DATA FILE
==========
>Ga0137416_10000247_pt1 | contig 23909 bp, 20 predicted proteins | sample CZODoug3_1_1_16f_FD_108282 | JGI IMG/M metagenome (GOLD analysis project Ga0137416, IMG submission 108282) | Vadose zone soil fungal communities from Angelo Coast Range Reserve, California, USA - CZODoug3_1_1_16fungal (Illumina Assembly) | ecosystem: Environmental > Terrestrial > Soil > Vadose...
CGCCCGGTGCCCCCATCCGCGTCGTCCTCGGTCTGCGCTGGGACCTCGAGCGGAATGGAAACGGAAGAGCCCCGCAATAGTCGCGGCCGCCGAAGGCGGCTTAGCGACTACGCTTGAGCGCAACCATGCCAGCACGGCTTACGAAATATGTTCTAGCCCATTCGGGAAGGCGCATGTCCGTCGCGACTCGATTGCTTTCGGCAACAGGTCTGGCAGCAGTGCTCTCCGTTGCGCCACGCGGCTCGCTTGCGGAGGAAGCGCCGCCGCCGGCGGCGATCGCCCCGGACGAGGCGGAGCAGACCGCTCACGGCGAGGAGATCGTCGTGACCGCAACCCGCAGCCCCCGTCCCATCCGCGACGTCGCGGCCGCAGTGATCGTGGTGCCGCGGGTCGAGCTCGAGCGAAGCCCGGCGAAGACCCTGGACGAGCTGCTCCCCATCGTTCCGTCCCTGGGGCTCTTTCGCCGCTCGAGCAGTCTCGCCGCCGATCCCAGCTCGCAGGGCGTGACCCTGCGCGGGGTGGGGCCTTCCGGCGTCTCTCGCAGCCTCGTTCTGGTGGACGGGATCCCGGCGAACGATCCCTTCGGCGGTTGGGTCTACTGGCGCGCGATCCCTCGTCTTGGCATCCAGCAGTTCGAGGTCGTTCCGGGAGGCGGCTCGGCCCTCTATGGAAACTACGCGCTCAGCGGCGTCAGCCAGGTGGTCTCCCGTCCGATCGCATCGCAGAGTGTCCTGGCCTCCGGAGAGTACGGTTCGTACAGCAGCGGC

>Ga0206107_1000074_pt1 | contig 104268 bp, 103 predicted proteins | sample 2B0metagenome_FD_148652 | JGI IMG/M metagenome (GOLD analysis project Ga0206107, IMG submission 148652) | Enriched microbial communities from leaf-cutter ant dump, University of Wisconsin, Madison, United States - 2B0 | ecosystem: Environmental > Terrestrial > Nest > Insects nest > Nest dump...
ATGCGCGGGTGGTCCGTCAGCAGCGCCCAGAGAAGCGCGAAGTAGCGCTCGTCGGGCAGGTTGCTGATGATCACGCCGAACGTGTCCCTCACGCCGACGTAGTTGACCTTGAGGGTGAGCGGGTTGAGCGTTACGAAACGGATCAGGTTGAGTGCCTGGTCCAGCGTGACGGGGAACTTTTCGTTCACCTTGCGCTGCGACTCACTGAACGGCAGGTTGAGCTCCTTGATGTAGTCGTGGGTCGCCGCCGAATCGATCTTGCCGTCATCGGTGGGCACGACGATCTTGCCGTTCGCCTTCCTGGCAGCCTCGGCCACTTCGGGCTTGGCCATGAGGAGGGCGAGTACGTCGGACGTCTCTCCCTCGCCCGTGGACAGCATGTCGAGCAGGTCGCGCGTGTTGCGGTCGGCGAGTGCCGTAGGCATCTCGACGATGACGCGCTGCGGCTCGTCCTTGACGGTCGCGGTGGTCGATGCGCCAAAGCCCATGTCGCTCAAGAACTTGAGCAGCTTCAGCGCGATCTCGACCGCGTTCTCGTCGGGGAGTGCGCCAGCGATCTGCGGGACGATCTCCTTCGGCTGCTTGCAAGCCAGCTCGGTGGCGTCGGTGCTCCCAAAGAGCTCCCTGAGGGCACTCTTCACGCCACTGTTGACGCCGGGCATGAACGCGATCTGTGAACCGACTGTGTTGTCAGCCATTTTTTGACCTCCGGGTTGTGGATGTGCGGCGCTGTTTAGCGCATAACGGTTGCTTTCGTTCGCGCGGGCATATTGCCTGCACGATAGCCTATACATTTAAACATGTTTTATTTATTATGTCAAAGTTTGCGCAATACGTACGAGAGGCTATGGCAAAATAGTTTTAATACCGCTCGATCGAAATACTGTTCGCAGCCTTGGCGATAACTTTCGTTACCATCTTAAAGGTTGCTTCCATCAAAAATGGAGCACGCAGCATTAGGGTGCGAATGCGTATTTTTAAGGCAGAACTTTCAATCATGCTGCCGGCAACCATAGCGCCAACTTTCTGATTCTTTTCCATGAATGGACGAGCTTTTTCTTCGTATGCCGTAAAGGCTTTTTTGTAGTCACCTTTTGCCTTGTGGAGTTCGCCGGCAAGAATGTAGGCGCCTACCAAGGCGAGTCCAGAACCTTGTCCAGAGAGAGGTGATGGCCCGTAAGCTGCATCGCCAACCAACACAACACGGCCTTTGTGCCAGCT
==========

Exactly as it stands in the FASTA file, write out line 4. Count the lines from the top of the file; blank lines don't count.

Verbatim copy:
ATGCGCGGGTGGTCCGTCAGCAGCGCCCAGAGAAGCGCGAAGTAGCGCTCGTCGGGCAGGTTGCTGATGATCACGCCGAACGTGTCCCTCACGCCGACGTAGTTGACCTTGAGGGTGAGCGGGTTGAGCGTTACGAAACGGATCAGGTTGAGTGCCTGGTCCAGCGTGACGGGGAACTTTTCGTTCACCTTGCGCTGCGACTCACTGAACGGCAGGTTGAGCTCCTTGATGTAGTCGTGGGTCGCCGCCGAATCGATCTTGCCGTCATCGGTGGGCACGACGATCTTGCCGTTCGCCTTCCTGGCAGCCTCGGCCACTTCGGGCTTGGCCATGAGGAGGGCGAGTACGTCGGACGTCTCTCCCTCGCCCGTGGACAGCATGTCGAGCAGGTCGCGCGTGTTGCGGTCGGCGAGTGCCGTAGGCATCTCGACGATGACGCGCTGCGGCTCGTCCTTGACGGTCGCGGTGGTCGATGCGCCAAAGCCCATGTCGCTCAAGAACTTGAGCAGCTTCAGCGCGATCTCGACCGCGTTCTCGTCGGGGAGTGCGCCAGCGATCTGCGGGACGATCTCCTTCGGCTGCTTGCAAGCCAGCTCGGTGGCGTCGGTGCTCCCAAAGAGCTCCCTGAGGGCACTCTTCACGCCACTGTTGACGCCGGGCATGAACGCGATCTGTGAACCGACTGTGTTGTCAGCCATTTTTTGACCTCCGGGTTGTGGATGTGCGGCGCTGTTTAGCGCATAACGGTTGCTTTCGTTCGCGCGGGCATATTGCCTGCACGATAGCCTATACATTTAAACATGTTTTATTTATTATGTCAAAGTTTGCGCAATACGTACGAGAGGCTATGGCAAAATAGTTTTAATACCGCTCGATCGAAATACTGTTCGCAGCCTTGGCGATAACTTTCGTTACCATCTTAAAGGTTGCTTCCATCAAAAATGGAGCACGCAGCATTAGGGTGCGAATGCGTATTTTTAAGGCAGAACTTTCAATCATGCTGCCGGCAACCATAGCGCCAACTTTCTGATTCTTTTCCATGAATGGACGAGCTTTTTCTTCGTATGCCGTAAAGGCTTTTTTGTAGTCACCTTTTGCCTTGTGGAGTTCGCCGGCAAGAATGTAGGCGCCTACCAAGGCGAGTCCAGAACCTTGTCCAGAGAGAGGTGATGGCCCGTAAGCTGCATCGCCAACCAACACAACACGGCCTTTGTGCCAGCT